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SALT - Fairytale On Fire - ALBUM REVIEW



SALT

Fairytale On Fire

Edinburgh, United Kingdom


Credit - Graham Macindoe

The indie punk scene is blowing up. Artists from all over the underground are breaking through well-trodden asphalt, watching it turn to dust and crumble around them as they forge a new sound and a new wave of post-punk. One of these artists is SALt whose 2022 album, ‘Fairytale on Fire’, boasts a punk core with pop frills and funk influence throughout. It's upbeat, it's manic, but it has ditched that sullen and depressive vibe that is synonymous with classic punk. No - here, the vibe is light, it's get on your feet, its party, it's run. The energy within these tracks is phenomenal and it is an experience to listen to ‘Fairytale on Fire’ in just one sitting. After an hour of buzzing punk rock, you stand up, fizzy and ready for the day. Almost too ready, punk-ing ready.


The album opens, SALt, bright colours, wondrous stories and heady bass lines. ‘Halo’ comes into view in the distance, the bass leading it in, chitters in the back rise up before the drums break into song. The vocals bleed through the ether with the guitars in tow slashing ska style and hitting the vibe. The vocal is high, bright and cuts through the warbling sound like acid. It's refreshing in an alarming way, in a way that screams not punk, but new punk. This feeling will become familiar to you as the album goes on. There are ups and downs, twists and turns, but you’re always on a rollercoaster. It is adrenalin-fuelled, even in the slow bits.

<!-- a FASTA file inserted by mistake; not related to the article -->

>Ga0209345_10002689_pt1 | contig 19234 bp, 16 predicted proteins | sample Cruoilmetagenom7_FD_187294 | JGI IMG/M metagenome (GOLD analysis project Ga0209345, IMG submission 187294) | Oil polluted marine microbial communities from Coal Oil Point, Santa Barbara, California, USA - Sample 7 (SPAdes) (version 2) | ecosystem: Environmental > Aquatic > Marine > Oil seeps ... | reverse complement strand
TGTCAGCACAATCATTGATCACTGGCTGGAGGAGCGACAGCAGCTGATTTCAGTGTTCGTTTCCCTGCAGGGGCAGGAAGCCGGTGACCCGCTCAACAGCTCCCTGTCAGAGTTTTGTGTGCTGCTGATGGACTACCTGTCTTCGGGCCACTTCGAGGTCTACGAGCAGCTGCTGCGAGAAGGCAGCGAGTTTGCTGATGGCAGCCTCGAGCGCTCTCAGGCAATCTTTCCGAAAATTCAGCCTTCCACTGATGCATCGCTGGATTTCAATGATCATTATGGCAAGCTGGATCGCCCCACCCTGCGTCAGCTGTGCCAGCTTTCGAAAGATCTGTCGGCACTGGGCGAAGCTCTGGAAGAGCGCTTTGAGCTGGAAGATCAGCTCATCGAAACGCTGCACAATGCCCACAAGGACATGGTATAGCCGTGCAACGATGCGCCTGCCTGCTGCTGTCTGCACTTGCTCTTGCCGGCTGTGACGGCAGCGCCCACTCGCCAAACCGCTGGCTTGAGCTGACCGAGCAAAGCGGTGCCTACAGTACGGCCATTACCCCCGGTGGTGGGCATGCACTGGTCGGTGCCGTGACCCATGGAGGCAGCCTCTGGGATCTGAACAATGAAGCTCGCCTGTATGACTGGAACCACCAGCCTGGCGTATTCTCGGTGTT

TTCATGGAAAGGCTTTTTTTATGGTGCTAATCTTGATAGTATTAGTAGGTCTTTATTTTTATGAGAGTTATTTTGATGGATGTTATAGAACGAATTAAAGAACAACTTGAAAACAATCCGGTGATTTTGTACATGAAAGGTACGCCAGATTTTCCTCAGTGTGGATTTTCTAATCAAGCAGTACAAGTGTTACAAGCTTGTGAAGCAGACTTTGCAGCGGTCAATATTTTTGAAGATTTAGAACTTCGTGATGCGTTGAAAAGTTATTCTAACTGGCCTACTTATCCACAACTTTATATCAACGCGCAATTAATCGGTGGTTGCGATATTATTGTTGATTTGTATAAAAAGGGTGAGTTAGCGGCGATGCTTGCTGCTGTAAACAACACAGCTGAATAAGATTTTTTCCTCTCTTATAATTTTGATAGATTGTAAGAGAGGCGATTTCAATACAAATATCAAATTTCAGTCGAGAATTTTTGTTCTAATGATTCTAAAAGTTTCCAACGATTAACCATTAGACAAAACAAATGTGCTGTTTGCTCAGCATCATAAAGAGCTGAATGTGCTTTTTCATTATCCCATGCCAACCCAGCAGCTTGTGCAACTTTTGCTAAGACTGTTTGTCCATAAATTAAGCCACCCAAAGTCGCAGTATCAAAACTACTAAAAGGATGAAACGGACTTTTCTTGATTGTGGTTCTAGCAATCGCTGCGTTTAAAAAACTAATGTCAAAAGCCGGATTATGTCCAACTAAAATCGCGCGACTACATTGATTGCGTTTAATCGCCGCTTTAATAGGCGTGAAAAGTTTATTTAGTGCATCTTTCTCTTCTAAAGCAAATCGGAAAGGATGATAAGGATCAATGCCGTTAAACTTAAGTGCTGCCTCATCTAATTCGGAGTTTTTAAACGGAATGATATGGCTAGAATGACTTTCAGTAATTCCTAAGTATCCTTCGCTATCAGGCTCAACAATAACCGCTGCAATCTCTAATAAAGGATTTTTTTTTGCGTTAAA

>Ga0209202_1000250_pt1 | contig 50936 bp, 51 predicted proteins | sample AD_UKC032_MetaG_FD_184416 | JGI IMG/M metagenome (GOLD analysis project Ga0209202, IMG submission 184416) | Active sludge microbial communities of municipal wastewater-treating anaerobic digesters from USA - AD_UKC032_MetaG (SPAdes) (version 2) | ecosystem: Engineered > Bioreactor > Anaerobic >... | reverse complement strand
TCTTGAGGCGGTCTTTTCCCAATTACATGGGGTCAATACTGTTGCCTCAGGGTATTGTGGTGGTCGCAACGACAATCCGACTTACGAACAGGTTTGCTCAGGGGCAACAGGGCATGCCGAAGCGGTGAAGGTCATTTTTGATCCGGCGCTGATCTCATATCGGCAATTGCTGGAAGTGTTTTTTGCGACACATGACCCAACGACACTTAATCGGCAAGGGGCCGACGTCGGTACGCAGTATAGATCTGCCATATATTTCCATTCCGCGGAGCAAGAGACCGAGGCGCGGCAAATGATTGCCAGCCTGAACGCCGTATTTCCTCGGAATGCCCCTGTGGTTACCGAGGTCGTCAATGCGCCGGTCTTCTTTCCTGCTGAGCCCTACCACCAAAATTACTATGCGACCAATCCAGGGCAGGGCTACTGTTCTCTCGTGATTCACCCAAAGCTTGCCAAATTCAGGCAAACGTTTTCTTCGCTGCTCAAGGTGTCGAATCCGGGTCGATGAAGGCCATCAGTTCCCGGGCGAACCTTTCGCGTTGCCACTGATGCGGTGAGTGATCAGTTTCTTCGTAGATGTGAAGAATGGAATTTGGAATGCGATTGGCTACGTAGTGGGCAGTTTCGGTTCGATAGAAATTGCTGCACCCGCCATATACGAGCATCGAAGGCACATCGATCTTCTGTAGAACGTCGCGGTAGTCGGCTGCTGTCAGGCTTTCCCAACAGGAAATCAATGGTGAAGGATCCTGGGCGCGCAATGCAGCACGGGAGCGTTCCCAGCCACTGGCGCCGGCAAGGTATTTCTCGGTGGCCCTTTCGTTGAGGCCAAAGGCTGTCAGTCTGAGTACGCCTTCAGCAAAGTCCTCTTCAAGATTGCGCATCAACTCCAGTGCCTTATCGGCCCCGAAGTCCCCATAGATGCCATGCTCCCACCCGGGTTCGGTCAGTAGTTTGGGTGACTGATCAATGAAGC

The album is melodic in the back as most punk isn’t. In that way, it feels like funk rock and it's a brilliant mix. Songs like ‘Boxcar’, ‘Tumbleweed’ and ‘Dust’ are built around this rotating and jiving bass hook. Each time it's different in vibe, in tone, buts it's always there for the instrumental to latch onto. It gives a great contrast for the vocals to bounce off of, allowing SALt to define a far more varied sound than others in their genre.


But the songwriting flare does not stop there no; a feature of this new wave punk is its appreciation for stoner rock and shoe-gaze music. We can feel this in ‘Fairytale on Fire’ when we listen to the sound from ‘Candyfloss’ and its descending and cyclic riff with the vocal slotted nonchalantly in between. It's in ‘I Gotta Go’ with its fast-paced punchy drums and glitter guitars. It adds yet another layer of complexity to the album, one that pulls it apart from the crowd and says, hey I’m different and in the best of ways. It's deep like a book and just as profound.




Underlying all of this experimentation is something simple, however, and that’s what keeps SALt’s sound afloat. At the core of it all, they’re a punk band. They like rock and they like to play it loud. It's there in every song on the album and it's a powerful thread that ties each and every new sound together. Songs like ‘I Hate you All’, ’James Bond’ and ‘Broken Toys’ bring the punk to the surface. The band have played in the sun and shown what they can do, but the classic is classic for a reason.


SALt’s ‘Fairytale on Fire’ is a show. It is an event to experience not an album to chuck on. There’s so much available within this collection of songs that it could be split into two and each would still draw my ear as a unique and well-defined album. Lucky us, it came all in one and will stand the test of time as an example of not only punk done right, but punk done wrong. And that’s so punk I love it.



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